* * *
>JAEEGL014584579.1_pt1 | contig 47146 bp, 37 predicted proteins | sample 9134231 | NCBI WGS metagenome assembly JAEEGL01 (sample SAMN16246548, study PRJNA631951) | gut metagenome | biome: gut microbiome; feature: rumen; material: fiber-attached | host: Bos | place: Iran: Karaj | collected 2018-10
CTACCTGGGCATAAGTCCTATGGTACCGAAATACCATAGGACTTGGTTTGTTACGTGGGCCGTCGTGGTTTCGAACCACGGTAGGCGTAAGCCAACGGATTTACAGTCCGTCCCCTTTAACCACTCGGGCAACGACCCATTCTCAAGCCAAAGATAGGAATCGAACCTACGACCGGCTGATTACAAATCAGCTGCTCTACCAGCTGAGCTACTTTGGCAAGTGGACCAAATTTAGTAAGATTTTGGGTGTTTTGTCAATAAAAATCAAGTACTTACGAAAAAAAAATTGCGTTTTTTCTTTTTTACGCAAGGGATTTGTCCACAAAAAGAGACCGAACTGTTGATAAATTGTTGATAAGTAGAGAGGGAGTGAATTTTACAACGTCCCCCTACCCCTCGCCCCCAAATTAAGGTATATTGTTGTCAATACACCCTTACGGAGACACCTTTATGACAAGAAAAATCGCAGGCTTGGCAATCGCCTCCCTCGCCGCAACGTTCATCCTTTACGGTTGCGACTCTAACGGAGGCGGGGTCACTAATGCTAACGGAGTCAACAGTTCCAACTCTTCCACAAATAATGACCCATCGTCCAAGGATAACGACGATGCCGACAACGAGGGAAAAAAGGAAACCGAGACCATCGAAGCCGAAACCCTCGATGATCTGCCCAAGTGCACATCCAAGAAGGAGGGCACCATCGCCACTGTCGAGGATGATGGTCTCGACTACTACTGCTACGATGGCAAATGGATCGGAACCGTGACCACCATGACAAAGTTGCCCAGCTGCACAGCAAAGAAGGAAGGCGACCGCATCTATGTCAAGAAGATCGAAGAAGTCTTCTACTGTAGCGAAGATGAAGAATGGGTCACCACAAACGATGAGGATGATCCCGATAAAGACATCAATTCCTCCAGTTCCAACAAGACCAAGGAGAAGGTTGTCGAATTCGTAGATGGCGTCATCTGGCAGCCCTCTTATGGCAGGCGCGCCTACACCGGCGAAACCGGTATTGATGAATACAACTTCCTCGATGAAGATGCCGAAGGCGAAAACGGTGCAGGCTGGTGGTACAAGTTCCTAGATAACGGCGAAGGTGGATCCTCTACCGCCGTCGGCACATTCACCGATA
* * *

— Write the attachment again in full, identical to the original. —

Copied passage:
>JAEEGL014584579.1_pt1 | contig 47146 bp, 37 predicted proteins | sample 9134231 | NCBI WGS metagenome assembly JAEEGL01 (sample SAMN16246548, study PRJNA631951) | gut metagenome | biome: gut microbiome; feature: rumen; material: fiber-attached | host: Bos | place: Iran: Karaj | collected 2018-10
CTACCTGGGCATAAGTCCTATGGTACCGAAATACCATAGGACTTGGTTTGTTACGTGGGCCGTCGTGGTTTCGAACCACGGTAGGCGTAAGCCAACGGATTTACAGTCCGTCCCCTTTAACCACTCGGGCAACGACCCATTCTCAAGCCAAAGATAGGAATCGAACCTACGACCGGCTGATTACAAATCAGCTGCTCTACCAGCTGAGCTACTTTGGCAAGTGGACCAAATTTAGTAAGATTTTGGGTGTTTTGTCAATAAAAATCAAGTACTTACGAAAAAAAAATTGCGTTTTTTCTTTTTTACGCAAGGGATTTGTCCACAAAAAGAGACCGAACTGTTGATAAATTGTTGATAAGTAGAGAGGGAGTGAATTTTACAACGTCCCCCTACCCCTCGCCCCCAAATTAAGGTATATTGTTGTCAATACACCCTTACGGAGACACCTTTATGACAAGAAAAATCGCAGGCTTGGCAATCGCCTCCCTCGCCGCAACGTTCATCCTTTACGGTTGCGACTCTAACGGAGGCGGGGTCACTAATGCTAACGGAGTCAACAGTTCCAACTCTTCCACAAATAATGACCCATCGTCCAAGGATAACGACGATGCCGACAACGAGGGAAAAAAGGAAACCGAGACCATCGAAGCCGAAACCCTCGATGATCTGCCCAAGTGCACATCCAAGAAGGAGGGCACCATCGCCACTGTCGAGGATGATGGTCTCGACTACTACTGCTACGATGGCAAATGGATCGGAACCGTGACCACCATGACAAAGTTGCCCAGCTGCACAGCAAAGAAGGAAGGCGACCGCATCTATGTCAAGAAGATCGAAGAAGTCTTCTACTGTAGCGAAGATGAAGAATGGGTCACCACAAACGATGAGGATGATCCCGATAAAGACATCAATTCCTCCAGTTCCAACAAGACCAAGGAGAAGGTTGTCGAATTCGTAGATGGCGTCATCTGGCAGCCCTCTTATGGCAGGCGCGCCTACACCGGCGAAACCGGTATTGATGAATACAACTTCCTCGATGAAGATGCCGAAGGCGAAAACGGTGCAGGCTGGTGGTACAAGTTCCTAGATAACGGCGAAGGTGGATCCTCTACCGCCGTCGGCACATTCACCGATA